- Valire Carr CopelandValire Carr CopelandSchool of Social Work, University of Pittsburgh
- and Sandra WexlerSandra WexlerIndependent Scholar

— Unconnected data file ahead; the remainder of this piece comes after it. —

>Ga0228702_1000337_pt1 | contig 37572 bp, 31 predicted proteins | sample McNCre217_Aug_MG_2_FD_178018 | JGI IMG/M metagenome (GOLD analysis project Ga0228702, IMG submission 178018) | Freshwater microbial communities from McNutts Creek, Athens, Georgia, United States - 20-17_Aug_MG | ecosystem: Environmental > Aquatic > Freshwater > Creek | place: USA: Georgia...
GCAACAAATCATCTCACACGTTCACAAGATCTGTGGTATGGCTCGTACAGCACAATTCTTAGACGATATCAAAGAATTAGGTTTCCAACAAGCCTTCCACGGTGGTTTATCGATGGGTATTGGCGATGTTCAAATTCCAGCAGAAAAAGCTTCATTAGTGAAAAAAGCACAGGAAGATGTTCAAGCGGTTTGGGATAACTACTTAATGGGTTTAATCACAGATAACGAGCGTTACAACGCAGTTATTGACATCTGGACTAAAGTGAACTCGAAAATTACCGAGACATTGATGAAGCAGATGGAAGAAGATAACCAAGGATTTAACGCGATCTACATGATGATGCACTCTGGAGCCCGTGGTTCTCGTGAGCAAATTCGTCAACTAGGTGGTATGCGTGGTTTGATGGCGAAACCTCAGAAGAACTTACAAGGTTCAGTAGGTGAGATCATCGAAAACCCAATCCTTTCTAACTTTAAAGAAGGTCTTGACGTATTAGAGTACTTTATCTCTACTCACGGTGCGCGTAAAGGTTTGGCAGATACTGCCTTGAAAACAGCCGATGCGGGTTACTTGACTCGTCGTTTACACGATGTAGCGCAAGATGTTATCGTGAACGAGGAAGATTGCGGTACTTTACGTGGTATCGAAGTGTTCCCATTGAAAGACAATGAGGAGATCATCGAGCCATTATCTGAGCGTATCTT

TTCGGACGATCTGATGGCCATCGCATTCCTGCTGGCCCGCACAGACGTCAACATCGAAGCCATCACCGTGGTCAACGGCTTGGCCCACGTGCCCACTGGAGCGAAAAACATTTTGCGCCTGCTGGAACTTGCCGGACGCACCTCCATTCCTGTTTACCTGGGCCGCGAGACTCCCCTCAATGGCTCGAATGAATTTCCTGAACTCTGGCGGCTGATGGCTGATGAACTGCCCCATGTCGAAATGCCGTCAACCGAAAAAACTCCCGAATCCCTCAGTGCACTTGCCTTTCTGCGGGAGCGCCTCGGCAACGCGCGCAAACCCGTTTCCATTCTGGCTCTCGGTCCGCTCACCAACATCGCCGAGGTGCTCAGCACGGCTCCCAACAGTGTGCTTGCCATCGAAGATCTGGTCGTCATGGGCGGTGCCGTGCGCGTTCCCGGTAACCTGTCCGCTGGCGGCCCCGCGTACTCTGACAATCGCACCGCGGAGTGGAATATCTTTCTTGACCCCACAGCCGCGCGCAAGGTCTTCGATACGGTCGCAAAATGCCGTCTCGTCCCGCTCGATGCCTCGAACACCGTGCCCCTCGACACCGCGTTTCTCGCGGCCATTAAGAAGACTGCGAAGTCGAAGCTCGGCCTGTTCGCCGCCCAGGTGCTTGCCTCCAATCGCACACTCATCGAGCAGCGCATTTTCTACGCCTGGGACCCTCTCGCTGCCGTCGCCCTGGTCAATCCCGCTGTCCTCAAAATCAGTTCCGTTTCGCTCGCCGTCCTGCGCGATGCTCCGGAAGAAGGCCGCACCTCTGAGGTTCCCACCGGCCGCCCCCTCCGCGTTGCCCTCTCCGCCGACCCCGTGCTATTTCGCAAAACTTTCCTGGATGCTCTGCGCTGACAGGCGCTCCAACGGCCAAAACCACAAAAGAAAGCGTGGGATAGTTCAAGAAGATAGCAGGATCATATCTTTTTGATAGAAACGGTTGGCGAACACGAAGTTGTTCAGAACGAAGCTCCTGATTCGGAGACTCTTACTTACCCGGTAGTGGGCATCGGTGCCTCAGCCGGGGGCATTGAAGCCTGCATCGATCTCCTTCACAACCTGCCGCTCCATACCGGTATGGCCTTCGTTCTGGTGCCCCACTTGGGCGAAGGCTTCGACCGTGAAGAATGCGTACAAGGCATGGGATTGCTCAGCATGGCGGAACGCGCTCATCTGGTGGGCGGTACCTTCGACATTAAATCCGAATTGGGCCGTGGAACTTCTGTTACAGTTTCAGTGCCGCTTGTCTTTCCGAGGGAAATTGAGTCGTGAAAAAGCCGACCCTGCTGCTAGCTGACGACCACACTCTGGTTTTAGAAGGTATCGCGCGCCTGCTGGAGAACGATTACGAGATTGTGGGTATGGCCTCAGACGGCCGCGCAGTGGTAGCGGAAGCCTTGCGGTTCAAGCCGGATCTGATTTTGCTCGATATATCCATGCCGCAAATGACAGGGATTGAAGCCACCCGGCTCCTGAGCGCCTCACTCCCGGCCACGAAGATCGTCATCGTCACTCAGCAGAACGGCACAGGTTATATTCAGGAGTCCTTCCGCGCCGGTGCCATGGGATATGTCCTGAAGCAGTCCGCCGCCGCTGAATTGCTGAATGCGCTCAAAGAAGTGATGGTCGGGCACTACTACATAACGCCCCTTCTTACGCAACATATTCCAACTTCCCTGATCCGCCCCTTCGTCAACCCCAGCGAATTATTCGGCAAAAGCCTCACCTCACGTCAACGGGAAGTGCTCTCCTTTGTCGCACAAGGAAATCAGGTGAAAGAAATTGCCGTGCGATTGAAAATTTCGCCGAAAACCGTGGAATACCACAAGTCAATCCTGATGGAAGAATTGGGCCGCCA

Despite technological advances and changes in healthcare delivery, some groups in the United States continue to have better health-related outcomes than others. This article discusses health disparities—differences in health status and healthcare utilization that are influenced by complex social structural, economic, and cultural factors. Illustrations are offered of health disparities found among diverse populations in this country. The “problem” with health disparities is then explored. From an ethical standpoint, health disparities can be seen as unjust. From a cost perspective, health disparities exact not just a financial toll that is borne by society, but individual, group, and community consequences, as well. From a human rights vantage, health disparities can further disadvantage people who are already vulnerable and marginalized—health disparities can cost people their lives. Factors contributing to health disparities, commonly referred to as social determinants, are reviewed. Finally, future directions, including social workers’ role as advocates, are considered.